Recycle, reduce, reuse BournVita jars

How I dealt with a bout of eco-grief

Jayanti Jha

When I took my first sustainability course at De Anza College over the summer, greed was a defining theme of all our assignments. Whether it was humankind’s unashamed consumption of natural resources or American greed for Native land, this idea of wanting anything and everything not only destroyed our environment but also our well being.

The class started off with the basics: we’re consuming too much, and with the trajectory we’re on, the Earth is in serious danger. On a more individual scale, our class took the human footprint test, which indicates the extent to which our lifestyle is harming the environment. Compared to the rest of my class’ results, my environmental footprint wasn’t too shabby.

If everyone lived like me, we wouldn’t have an Earth Overshoot day, which is the day that our consumption surpasses the amount of resources we have in a year and occurred on August 22 in 2020. While this was really the bare minimum, I proudly posted my results on Canvas, feeling superior to the carnivores and frequent online shoppers in my class.

My footprint wasn’t all that bad compared to the others in my class. (Jayanti Jha)

My gloating didn’t just stop there — I walked over to my parents and confidently told them the news. I was Mother Earth’s best friend. I was this close to putting an Earth emoji in my Instagram bio. But before I could do that, I unfortunately came to terms with the fact that I wasn’t the reason I had single handedly become the next Jane Goodall.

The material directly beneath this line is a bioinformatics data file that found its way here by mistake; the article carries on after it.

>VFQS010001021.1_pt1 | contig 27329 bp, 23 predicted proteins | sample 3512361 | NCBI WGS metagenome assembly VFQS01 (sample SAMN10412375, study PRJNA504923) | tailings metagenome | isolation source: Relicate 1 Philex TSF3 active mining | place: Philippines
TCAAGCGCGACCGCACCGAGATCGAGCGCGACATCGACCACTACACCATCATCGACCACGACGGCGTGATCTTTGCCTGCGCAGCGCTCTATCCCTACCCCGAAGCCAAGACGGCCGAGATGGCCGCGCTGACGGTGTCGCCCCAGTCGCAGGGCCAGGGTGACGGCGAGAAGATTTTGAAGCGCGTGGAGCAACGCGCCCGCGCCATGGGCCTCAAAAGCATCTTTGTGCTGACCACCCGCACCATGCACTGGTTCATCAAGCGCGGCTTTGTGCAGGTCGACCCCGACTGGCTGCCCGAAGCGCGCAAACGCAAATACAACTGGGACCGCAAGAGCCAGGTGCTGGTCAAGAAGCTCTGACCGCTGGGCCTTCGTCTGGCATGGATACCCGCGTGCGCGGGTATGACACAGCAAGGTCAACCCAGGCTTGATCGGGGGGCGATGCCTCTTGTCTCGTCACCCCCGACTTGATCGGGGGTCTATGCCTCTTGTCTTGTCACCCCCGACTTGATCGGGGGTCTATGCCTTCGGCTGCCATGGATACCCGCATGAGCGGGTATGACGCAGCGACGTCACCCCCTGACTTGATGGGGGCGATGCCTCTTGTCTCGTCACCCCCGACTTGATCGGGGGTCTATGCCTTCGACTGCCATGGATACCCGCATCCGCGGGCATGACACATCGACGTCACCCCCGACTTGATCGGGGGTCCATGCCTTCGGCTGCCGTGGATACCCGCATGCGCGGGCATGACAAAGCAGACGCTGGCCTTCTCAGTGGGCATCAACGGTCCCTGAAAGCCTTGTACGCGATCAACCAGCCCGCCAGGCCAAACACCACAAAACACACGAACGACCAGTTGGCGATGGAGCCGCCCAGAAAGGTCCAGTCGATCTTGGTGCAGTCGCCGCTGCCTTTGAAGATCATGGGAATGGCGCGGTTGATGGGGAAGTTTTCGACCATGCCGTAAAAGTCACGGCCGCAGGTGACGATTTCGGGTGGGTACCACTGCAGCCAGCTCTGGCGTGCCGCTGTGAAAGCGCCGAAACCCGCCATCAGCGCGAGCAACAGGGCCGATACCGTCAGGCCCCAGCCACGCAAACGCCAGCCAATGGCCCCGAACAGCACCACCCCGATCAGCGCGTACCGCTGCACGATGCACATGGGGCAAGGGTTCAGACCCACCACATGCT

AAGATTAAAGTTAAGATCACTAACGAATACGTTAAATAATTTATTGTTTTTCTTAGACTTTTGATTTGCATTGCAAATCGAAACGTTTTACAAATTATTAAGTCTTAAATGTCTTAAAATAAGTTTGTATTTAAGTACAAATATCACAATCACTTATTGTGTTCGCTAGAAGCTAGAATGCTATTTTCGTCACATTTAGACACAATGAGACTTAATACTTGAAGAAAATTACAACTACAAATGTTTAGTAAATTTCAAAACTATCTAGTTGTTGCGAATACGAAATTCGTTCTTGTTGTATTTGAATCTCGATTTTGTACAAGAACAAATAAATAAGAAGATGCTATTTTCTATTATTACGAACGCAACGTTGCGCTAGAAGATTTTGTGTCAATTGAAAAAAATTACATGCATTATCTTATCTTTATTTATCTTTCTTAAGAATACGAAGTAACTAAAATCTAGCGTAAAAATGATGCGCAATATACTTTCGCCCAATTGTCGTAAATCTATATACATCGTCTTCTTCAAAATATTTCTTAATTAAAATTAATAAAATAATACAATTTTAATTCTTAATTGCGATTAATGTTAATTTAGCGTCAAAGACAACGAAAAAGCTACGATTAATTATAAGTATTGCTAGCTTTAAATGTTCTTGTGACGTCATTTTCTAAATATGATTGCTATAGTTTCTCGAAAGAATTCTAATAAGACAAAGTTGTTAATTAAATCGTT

My parents, especially my mom, have always instilled this idea of conserving, saving and fixing, avoiding consuming and then consuming some more. Moving to a one bedroom apartment from India to America wasn’t all that glamorous, and my parents lived only with what they needed. And they were happy with it. 

My mom didn’t find the need to go out and buy expensive clothing — it wasn’t really a priority for her in this huge, new country. Instead, she was happy what she had and made do with it. This value of conserving carried on throughout my childhood, and it’s always been a subtle yet constant aspect of my life. My mom loves to cook, and her influence can be seen in the kitchen. 

You’ll see old BournVita (a chocolate powder mix to stir into your milk that was a staple of my childhood) jars being reused for various spices and flours. Paper towels aren’t used like they grow on trees — we always opt for dish towels that can be washed and reused. We save all of our plastic bags in a container for whenever they’re needed in the future. We don’t eat meat and poultry in our household, and we’ve always been encouraged to clear our plate when eating to reduce waste. If there is any waste, we typically put it into our compost bin in our backyard, which is filled with plants that my mom loves to garden in her free time. 

And it’s not just physical changes to our home. Rather, it’s a sense of avoiding unnecessary consumption. Over quarantine, my sister, a former avid online shopper, opted to sell her clothes on various websites to declutter her closet and not be so focused on consumerism. I also contribute to saving the planet by stealing clothes from her closet instead of resorting to buying the same item.